The impact of steatosis on disease progression and early and sustained treatment response in chronic hepatitis C patients.J Hepatol. 2004 Mar; 40(3):484-90.JH
Questions remain regarding the etiology of steatosis in hepatitis C, and its impact on disease progression and treatment outcomes.
We evaluated liver biopsies from 574 patients with chronic hepatitis C from a single center.
Severity of steatosis was associated with body mass index, HCV genotype 3 infection, age, and duration of infection (P</=0.01). Serum HCV RNA levels were associated with severity of steatosis in HCV genotype 3 infection (P</=0.03). In HCV genotype 1 infection, fibrosis was associated with severity of steatosis (P<0.01), and patients who achieved SVR had lesser degrees of pre-treatment steatosis compared to nonresponders (4.6+/-1.6 vs. 10.1+/-1.1%, P=0.02). Genotype 1 infected patients with an early virologic response were more likely to have grade 0 steatosis compared to those without an early response (71 vs. 42%; P=0.003). Evaluation of paired biopsies demonstrated a marked decline in steatosis in genotype 3 patients who achieved SVR (P<0.01).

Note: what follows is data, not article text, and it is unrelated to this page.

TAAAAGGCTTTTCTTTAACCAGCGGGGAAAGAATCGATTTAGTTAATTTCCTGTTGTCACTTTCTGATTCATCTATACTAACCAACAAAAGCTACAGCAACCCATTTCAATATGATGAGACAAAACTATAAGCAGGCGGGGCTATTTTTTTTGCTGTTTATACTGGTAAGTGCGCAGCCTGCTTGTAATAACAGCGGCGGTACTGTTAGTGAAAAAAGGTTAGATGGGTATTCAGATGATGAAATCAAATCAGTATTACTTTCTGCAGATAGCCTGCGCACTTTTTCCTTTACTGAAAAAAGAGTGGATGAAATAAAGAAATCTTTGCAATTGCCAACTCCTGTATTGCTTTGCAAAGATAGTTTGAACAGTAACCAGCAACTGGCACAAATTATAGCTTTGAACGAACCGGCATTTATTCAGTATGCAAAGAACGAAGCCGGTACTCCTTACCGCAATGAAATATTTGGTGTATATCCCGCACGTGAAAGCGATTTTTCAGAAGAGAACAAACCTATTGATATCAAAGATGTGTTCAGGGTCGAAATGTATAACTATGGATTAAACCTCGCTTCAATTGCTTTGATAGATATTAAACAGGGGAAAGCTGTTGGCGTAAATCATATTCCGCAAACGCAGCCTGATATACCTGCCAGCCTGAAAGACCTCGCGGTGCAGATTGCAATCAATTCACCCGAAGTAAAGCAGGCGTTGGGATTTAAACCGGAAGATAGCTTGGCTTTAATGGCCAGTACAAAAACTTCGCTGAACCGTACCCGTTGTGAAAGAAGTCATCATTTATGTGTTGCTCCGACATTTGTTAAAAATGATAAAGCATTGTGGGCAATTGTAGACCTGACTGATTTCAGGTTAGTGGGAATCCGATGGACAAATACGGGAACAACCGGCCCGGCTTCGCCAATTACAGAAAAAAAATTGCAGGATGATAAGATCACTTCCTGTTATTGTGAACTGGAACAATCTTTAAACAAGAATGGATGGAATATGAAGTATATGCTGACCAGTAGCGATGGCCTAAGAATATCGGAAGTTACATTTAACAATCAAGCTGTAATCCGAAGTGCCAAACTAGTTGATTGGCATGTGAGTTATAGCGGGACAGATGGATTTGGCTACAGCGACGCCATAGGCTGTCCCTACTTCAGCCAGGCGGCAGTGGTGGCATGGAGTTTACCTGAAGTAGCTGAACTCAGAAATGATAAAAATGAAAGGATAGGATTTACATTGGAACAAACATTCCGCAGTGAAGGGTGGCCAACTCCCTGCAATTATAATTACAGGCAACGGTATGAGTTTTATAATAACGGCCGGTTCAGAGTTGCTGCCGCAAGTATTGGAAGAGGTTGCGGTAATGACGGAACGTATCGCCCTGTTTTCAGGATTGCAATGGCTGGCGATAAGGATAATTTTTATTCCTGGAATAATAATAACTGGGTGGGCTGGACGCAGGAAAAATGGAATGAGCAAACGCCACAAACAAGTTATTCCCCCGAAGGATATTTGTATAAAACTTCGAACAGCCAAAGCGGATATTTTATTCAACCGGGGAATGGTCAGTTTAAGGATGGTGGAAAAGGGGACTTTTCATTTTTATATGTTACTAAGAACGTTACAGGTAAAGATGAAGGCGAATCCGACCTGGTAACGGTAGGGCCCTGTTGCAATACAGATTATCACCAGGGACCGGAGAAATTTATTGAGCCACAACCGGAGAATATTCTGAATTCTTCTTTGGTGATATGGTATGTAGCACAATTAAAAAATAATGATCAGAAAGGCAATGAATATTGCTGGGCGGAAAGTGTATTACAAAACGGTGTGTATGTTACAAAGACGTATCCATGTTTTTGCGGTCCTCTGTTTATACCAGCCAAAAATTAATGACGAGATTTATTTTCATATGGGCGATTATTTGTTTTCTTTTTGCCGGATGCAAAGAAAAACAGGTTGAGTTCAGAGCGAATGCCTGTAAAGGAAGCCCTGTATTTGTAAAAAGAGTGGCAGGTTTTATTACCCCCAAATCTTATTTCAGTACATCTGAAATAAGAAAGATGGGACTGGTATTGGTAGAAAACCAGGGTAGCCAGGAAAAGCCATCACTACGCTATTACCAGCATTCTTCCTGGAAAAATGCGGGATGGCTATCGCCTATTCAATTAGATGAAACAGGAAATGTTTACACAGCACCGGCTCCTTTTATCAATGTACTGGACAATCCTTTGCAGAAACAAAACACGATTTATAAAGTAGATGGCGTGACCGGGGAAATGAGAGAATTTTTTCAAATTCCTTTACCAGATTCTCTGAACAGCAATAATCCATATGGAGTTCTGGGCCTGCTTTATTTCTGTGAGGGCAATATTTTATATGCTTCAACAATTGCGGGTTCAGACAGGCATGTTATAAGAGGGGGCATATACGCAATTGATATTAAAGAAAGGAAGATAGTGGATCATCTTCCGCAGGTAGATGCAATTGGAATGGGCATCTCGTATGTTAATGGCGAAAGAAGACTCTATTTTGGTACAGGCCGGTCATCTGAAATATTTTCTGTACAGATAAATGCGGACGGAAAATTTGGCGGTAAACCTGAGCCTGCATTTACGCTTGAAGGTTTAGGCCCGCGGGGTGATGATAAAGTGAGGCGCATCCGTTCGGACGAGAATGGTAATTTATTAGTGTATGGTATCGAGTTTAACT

In conclusion, steatosis is an important cofactor in hepatitis C as it is associated with fibrosis and reduces the likelihood of achieving early and sustained virologic response in genotype 1 infected patients.